Week in Review

by by Beatrice Igne-Bianchi

illustration by by Robert Sandle

Bummer, Hummer

Let the obituaries begin. Reminisce the prom queen’s misfortune when her Hummer limo ran out of gas and when you claimed that Transformers had no impact on your purchase of an HX.  Then date the scrapbook 1992- 2010, because as of February 24 Hummer is finished.
After two years of trying to auction off the brand, General Motors says that without an unforeseen buyer, it plans to permanently wind down its production of the brand.  The announcement comes after a $150 million deal with China’s Sichuan Tengzhong Heavy Industrial Machines fell through.  A combination of Chinese government intervention and insufficient capital has killed the acquisition.
Following a government bailout, GM first established the deal in June, trying to sell a brand with declining profits and unshakable anti-environmental taint.  Hummer’s emissions-monger reputation caused the Chinese government reversal.  Facing blame for the climate change impasse in Copenhagen, China hopes to indicate its environmental commitment by disallowing Hummer.
Many signals pointed to Hummer’s fatal demise, including criticism from Governor Arnold Schwarzenegger, who once claimed he would buy a fleet of Hummers.  Although steroid-raging to tree-hugging is a trendy move these days, when the Kindergarten Cop disowns you, it’s time for termination.


Kentucky Throws Down the Gauntlet

Remember that moment in US History class, in your junior year of high school, when you found out that Alexander Hamilton was killed in a duel with Aaron Burr? And you were all like, “Wait wait wait—a duel?!” Well, you’re not the only one who giggles incredulously at the once-widespread (and often lethal) practice of dueling: former dueling hotbed Kentucky is looking to amend the portion of its state constitution that bars state officials from having ever participated in duels with deadly weapons.
Fed up with the chuckling that routinely greets the swearing-in of present-day officials, Democratic State Representative Darryl Owens is sponsoring a bill to remove any mention of dueling from Kentucky’s oath of office. Last week, Owens told the Associated Press that “the laughter as a result of the dueling portion detracts […] from what should be a solemn and important occasion.” His proposal has already been approved by the House Committee on Elections, Constitutional Amendments, and Intergovernmental Affairs. It is now up for review by the State House and Senate, and should they deem the proposal worthy, the issue will be put to voters come November.
While the paranoid among us might worry that an amended oath could trigger reenactments of the Burr-Hamilton showdown, Andrew Malcolm of the L.A. Times, for one, speculates that a broad resurgence in dueling might not be such a bad thing. He writes, “Have those elected political folks put their own bodies where their overblown rhetoric is. See if that tones things down a bit on the sound bites that pass for political dialogue these days.” And from that point of view, Dick Cheney has never looked scarier.


Mile High Madness

Once upon a time—which is to say, on February 26—there was a Ryanair plane flying from Krakow to the East Midlands, which sounds like the name of some islands but actually refers to the region in England where Weetabix cereal is made.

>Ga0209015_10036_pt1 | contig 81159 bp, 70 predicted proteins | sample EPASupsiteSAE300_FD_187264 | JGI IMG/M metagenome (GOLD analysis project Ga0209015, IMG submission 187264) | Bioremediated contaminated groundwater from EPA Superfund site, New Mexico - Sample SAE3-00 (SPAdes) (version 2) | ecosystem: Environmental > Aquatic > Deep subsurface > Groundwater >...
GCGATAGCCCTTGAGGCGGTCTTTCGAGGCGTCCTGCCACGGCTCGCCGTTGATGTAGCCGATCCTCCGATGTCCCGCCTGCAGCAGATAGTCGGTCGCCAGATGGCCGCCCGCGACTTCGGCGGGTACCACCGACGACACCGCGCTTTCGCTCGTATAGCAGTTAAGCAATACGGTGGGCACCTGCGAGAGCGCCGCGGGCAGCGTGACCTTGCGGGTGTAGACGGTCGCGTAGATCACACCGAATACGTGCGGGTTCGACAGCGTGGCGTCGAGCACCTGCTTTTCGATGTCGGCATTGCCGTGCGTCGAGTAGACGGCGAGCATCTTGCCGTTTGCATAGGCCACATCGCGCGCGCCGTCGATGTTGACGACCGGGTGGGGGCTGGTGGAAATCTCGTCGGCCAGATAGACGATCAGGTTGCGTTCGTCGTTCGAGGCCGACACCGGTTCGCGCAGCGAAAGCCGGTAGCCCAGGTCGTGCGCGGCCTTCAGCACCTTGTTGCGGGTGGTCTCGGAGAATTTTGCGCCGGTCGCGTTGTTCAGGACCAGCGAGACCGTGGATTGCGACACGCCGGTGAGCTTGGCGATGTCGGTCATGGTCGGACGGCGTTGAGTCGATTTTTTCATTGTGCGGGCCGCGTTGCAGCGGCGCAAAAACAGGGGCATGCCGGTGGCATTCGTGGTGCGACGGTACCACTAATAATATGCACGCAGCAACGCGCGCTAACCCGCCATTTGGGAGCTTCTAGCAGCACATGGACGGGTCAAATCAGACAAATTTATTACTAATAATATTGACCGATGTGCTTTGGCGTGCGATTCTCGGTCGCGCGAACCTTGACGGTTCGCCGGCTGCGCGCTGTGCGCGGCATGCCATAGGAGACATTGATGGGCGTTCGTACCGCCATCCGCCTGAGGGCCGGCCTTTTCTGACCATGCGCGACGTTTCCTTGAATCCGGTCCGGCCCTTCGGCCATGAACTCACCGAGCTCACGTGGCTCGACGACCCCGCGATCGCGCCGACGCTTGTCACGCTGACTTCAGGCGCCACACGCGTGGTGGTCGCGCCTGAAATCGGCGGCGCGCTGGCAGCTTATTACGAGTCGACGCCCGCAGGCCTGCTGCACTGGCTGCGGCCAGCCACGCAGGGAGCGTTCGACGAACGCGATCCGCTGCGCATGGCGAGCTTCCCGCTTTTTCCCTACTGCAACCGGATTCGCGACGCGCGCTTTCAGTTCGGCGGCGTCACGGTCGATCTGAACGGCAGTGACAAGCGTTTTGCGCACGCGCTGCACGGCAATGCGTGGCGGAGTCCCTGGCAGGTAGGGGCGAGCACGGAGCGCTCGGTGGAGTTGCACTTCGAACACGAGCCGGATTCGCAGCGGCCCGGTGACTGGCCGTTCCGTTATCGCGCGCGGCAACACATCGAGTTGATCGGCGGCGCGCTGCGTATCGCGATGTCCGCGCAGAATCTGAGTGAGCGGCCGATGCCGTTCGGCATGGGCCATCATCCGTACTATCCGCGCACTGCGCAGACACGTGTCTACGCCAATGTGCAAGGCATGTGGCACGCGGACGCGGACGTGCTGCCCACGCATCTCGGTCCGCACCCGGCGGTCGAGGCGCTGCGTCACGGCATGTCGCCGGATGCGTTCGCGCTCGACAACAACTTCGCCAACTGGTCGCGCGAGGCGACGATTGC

A man on this plane felt an itch in his brain, and realized it was the itch of feeling lucky! So he decided to buy a lottery scratch-card on the plane, which is apparently something you can do on discount European flights.
The man got his card and then scratched and scratched, and suddenly, his prize was revealed: he had won €10,000!
This man was so anxious to claim his winnings that he demanded it from the cabin staff immediately. The staff got their feathers all ruffled and said, “Sorry, sir, but we don’t exactly have that kind of cash kicking around the aircraft!” The man did not like this news one bit. Red-faced and hornet-angry, he decided to eat his ticket.
“No, no!” said the other passengers.
“No, no!” said the crew members.
“Do not eat your ticket!”
But he did, and then he could not claim his prize winnings at all, so Ryanair is now letting passengers vote on the charity it will go to instead.
That’s why you should always fly Lufthansa, now offering great winter-season ski deals.


They Got Game

Olympic athletes are famous for their discipline and endurance. It’s in their DNA to give 110 percent. And as reported last week, giving it one’s all is not limited to the rinks and slopes—it extends to the bedroom. The winter wonder men and women have already polished off Vancouver’s supply of rubbers, which prompted an emergency shipment to the Olympic site.
Luckily, the Canadian Foundation for Aids Research (CANFAR) came quickly to the rescue. In three large boxes, the organization expedited 8,500 party hats for the Olympic-sized libidos. “When we heard about the condom shortage in Vancouver, we felt it important to respond immediately,” said Kerry Whiteside, CANFAR’s Executive Director, as reported by Canada’s National Post.
At the start of the games, health representatives in Vancouver provided 10,000 free condoms to the 7,000 athletes and officials—that’s roughly 14 condoms a head. But less than two weeks into the start of the Olympics, raincoats were running dangerously low. So if everyone’s doing it that comes to a grand total of sex once a day during the week, and twice nightly come the weekend.
The Olympic Games popped a cherry of its own—this is the first time there has been a shortage of preservatives since the distribution of free condoms began at the 1992 Barcelona games. Not a bad way to warm up before a routine.